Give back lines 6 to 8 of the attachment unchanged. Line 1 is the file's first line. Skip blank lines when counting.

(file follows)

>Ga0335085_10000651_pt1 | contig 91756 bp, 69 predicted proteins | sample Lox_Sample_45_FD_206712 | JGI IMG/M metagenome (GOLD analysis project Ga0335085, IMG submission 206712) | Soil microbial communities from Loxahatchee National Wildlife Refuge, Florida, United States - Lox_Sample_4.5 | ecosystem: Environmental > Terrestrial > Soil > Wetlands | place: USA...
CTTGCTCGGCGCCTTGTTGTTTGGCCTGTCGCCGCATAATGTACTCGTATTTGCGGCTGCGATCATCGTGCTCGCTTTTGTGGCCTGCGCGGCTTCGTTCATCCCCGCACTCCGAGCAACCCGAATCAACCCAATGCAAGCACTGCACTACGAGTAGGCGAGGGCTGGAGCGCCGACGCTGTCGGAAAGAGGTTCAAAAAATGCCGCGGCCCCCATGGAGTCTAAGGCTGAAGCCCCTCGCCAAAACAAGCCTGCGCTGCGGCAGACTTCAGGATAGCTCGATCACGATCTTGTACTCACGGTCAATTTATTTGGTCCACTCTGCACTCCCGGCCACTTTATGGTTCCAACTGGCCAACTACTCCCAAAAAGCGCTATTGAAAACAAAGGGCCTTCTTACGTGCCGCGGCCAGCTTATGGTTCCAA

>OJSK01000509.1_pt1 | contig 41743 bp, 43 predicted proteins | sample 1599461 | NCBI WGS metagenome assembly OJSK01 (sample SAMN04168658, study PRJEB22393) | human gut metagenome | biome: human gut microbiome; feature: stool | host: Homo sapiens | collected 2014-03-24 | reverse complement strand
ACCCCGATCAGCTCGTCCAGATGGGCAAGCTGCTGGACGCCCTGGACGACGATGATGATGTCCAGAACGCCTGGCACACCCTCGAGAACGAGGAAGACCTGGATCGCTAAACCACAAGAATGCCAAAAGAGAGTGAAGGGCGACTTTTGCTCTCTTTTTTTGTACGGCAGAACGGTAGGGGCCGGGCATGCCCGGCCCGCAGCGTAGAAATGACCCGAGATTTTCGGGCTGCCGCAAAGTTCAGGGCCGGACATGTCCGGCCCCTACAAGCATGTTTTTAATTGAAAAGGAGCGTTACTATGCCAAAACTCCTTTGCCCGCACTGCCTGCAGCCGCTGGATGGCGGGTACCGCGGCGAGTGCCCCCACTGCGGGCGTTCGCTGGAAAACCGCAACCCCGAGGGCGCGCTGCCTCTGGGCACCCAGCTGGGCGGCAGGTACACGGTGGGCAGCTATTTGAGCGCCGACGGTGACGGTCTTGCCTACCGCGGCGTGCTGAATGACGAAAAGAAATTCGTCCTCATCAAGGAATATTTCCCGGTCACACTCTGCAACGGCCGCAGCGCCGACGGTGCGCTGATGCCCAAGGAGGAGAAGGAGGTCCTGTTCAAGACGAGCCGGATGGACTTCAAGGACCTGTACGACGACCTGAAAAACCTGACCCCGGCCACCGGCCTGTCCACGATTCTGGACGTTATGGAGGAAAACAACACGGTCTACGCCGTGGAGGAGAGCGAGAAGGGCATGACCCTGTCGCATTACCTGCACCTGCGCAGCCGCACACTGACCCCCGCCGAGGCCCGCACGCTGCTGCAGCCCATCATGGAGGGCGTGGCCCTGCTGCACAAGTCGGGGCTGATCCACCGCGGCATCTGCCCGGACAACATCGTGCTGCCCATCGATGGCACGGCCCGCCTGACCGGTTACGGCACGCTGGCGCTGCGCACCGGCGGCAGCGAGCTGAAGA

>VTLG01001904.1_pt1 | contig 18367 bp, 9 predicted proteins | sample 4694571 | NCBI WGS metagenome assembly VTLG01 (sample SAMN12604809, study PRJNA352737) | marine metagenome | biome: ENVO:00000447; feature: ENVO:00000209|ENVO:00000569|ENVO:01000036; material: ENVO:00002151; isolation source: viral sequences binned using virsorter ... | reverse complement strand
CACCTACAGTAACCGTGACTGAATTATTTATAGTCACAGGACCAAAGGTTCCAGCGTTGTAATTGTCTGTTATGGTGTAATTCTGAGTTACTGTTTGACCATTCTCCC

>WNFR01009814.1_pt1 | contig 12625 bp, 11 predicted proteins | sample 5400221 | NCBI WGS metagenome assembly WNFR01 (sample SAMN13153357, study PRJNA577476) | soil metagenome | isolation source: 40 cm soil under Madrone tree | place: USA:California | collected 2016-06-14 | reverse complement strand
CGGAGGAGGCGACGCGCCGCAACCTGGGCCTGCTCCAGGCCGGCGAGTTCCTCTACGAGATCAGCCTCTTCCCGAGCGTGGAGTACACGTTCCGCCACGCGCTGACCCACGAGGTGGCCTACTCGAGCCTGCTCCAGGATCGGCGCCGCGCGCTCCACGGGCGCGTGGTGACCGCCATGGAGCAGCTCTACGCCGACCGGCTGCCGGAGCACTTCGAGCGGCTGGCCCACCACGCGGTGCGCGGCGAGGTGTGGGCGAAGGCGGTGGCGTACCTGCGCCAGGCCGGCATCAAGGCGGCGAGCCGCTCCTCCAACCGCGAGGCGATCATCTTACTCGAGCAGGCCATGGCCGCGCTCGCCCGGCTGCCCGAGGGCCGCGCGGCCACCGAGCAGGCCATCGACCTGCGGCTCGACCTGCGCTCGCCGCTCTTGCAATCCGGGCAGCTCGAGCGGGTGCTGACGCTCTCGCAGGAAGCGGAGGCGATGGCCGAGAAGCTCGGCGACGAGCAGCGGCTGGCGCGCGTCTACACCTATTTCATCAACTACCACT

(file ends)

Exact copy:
CACCTACAGTAACCGTGACTGAATTATTTATAGTCACAGGACCAAAGGTTCCAGCGTTGTAATTGTCTGTTATGGTGTAATTCTGAGTTACTGTTTGACCATTCTCCC

>WNFR01009814.1_pt1 | contig 12625 bp, 11 predicted proteins | sample 5400221 | NCBI WGS metagenome assembly WNFR01 (sample SAMN13153357, study PRJNA577476) | soil metagenome | isolation source: 40 cm soil under Madrone tree | place: USA:California | collected 2016-06-14 | reverse complement strand
CGGAGGAGGCGACGCGCCGCAACCTGGGCCTGCTCCAGGCCGGCGAGTTCCTCTACGAGATCAGCCTCTTCCCGAGCGTGGAGTACACGTTCCGCCACGCGCTGACCCACGAGGTGGCCTACTCGAGCCTGCTCCAGGATCGGCGCCGCGCGCTCCACGGGCGCGTGGTGACCGCCATGGAGCAGCTCTACGCCGACCGGCTGCCGGAGCACTTCGAGCGGCTGGCCCACCACGCGGTGCGCGGCGAGGTGTGGGCGAAGGCGGTGGCGTACCTGCGCCAGGCCGGCATCAAGGCGGCGAGCCGCTCCTCCAACCGCGAGGCGATCATCTTACTCGAGCAGGCCATGGCCGCGCTCGCCCGGCTGCCCGAGGGCCGCGCGGCCACCGAGCAGGCCATCGACCTGCGGCTCGACCTGCGCTCGCCGCTCTTGCAATCCGGGCAGCTCGAGCGGGTGCTGACGCTCTCGCAGGAAGCGGAGGCGATGGCCGAGAAGCTCGGCGACGAGCAGCGGCTGGCGCGCGTCTACACCTATTTCATCAACTACCACT